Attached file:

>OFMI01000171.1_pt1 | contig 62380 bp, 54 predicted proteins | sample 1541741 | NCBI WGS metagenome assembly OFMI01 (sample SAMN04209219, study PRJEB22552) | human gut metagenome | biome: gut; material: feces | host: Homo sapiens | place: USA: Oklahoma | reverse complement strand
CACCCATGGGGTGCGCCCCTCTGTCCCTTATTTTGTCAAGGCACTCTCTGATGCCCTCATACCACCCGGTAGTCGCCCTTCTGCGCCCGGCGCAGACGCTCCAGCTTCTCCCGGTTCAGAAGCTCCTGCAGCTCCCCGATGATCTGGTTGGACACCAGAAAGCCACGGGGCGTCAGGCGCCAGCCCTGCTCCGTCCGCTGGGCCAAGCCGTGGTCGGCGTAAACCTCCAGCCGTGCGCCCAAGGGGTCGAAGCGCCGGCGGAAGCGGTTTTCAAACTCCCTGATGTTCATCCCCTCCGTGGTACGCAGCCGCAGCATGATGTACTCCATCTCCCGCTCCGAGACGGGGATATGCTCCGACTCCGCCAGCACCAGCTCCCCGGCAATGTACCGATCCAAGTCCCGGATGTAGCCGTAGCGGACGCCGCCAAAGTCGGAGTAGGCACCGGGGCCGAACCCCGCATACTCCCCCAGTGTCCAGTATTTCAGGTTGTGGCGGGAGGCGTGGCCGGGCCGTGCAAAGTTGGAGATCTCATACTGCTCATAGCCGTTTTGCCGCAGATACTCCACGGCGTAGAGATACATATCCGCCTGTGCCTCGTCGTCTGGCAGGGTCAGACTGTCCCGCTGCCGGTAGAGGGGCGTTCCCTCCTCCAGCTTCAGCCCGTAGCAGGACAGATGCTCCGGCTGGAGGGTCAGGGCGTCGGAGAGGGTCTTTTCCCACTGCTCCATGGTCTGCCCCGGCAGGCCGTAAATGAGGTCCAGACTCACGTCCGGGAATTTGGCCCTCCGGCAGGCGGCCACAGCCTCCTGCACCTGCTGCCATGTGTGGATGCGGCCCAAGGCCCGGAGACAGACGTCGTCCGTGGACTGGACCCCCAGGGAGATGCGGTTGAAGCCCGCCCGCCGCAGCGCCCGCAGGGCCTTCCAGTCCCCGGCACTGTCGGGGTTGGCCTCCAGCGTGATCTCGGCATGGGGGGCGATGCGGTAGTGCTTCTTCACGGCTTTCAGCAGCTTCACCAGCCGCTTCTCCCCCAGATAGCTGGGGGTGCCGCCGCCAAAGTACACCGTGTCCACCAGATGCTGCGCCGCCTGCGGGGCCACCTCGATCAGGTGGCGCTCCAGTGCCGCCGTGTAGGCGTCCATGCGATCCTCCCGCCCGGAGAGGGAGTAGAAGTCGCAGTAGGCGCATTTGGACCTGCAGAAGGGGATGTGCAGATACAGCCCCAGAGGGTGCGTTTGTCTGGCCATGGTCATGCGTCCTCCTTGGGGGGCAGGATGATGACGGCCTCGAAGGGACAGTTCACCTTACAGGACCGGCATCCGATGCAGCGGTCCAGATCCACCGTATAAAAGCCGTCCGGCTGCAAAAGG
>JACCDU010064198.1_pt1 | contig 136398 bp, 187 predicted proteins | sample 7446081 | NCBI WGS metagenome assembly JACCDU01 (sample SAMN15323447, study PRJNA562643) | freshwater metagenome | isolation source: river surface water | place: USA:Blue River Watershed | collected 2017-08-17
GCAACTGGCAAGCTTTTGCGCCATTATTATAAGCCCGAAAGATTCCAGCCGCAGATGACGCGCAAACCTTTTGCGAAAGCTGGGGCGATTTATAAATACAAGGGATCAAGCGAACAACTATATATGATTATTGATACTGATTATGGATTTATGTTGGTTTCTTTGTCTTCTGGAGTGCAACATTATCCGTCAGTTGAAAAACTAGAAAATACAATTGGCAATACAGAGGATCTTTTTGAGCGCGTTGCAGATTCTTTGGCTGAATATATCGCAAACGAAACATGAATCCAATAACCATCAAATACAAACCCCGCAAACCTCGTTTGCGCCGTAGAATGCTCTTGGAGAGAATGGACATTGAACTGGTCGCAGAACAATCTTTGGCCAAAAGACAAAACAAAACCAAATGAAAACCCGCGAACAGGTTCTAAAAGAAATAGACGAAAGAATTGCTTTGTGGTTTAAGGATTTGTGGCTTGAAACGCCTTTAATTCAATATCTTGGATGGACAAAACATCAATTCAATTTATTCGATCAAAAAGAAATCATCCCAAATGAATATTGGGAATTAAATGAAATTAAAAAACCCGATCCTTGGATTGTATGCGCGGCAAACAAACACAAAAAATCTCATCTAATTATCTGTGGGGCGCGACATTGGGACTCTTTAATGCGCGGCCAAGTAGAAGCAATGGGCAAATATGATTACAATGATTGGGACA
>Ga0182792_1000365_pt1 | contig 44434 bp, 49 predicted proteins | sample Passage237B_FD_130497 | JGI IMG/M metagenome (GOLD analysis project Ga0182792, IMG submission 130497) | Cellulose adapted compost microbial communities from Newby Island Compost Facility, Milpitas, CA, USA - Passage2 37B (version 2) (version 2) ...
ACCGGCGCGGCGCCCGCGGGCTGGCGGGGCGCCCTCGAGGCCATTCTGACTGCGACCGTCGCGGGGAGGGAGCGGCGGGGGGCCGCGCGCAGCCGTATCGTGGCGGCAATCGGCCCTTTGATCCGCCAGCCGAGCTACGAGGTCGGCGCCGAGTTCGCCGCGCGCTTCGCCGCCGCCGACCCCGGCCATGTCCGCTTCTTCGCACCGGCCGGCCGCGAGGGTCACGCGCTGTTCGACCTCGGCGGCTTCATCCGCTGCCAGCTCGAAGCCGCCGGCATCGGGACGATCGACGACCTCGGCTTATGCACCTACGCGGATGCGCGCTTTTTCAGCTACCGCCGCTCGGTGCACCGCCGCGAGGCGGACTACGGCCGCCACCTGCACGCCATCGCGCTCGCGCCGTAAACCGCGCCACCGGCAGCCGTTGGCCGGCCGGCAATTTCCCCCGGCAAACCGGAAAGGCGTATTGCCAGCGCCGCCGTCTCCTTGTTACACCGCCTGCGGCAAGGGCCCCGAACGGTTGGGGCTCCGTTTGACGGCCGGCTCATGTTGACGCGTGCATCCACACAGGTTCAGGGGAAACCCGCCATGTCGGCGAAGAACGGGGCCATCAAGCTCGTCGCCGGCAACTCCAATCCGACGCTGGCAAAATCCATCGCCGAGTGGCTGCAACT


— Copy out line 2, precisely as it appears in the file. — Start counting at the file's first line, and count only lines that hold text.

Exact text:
CACCCATGGGGTGCGCCCCTCTGTCCCTTATTTTGTCAAGGCACTCTCTGATGCCCTCATACCACCCGGTAGTCGCCCTTCTGCGCCCGGCGCAGACGCTCCAGCTTCTCCCGGTTCAGAAGCTCCTGCAGCTCCCCGATGATCTGGTTGGACACCAGAAAGCCACGGGGCGTCAGGCGCCAGCCCTGCTCCGTCCGCTGGGCCAAGCCGTGGTCGGCGTAAACCTCCAGCCGTGCGCCCAAGGGGTCGAAGCGCCGGCGGAAGCGGTTTTCAAACTCCCTGATGTTCATCCCCTCCGTGGTACGCAGCCGCAGCATGATGTACTCCATCTCCCGCTCCGAGACGGGGATATGCTCCGACTCCGCCAGCACCAGCTCCCCGGCAATGTACCGATCCAAGTCCCGGATGTAGCCGTAGCGGACGCCGCCAAAGTCGGAGTAGGCACCGGGGCCGAACCCCGCATACTCCCCCAGTGTCCAGTATTTCAGGTTGTGGCGGGAGGCGTGGCCGGGCCGTGCAAAGTTGGAGATCTCATACTGCTCATAGCCGTTTTGCCGCAGATACTCCACGGCGTAGAGATACATATCCGCCTGTGCCTCGTCGTCTGGCAGGGTCAGACTGTCCCGCTGCCGGTAGAGGGGCGTTCCCTCCTCCAGCTTCAGCCCGTAGCAGGACAGATGCTCCGGCTGGAGGGTCAGGGCGTCGGAGAGGGTCTTTTCCCACTGCTCCATGGTCTGCCCCGGCAGGCCGTAAATGAGGTCCAGACTCACGTCCGGGAATTTGGCCCTCCGGCAGGCGGCCACAGCCTCCTGCACCTGCTGCCATGTGTGGATGCGGCCCAAGGCCCGGAGACAGACGTCGTCCGTGGACTGGACCCCCAGGGAGATGCGGTTGAAGCCCGCCCGCCGCAGCGCCCGCAGGGCCTTCCAGTCCCCGGCACTGTCGGGGTTGGCCTCCAGCGTGATCTCGGCATGGGGGGCGATGCGGTAGTGCTTCTTCACGGCTTTCAGCAGCTTCACCAGCCGCTTCTCCCCCAGATAGCTGGGGGTGCCGCCGCCAAAGTACACCGTGTCCACCAGATGCTGCGCCGCCTGCGGGGCCACCTCGATCAGGTGGCGCTCCAGTGCCGCCGTGTAGGCGTCCATGCGATCCTCCCGCCCGGAGAGGGAGTAGAAGTCGCAGTAGGCGCATTTGGACCTGCAGAAGGGGATGTGCAGATACAGCCCCAGAGGGTGCGTTTGTCTGGCCATGGTCATGCGTCCTCCTTGGGGGGCAGGATGATGACGGCCTCGAAGGGACAGTTCACCTTACAGGACCGGCATCCGATGCAGCGGTCCAGATCCACCGTATAAAAGCCGTCCGGCTGCAAAAGG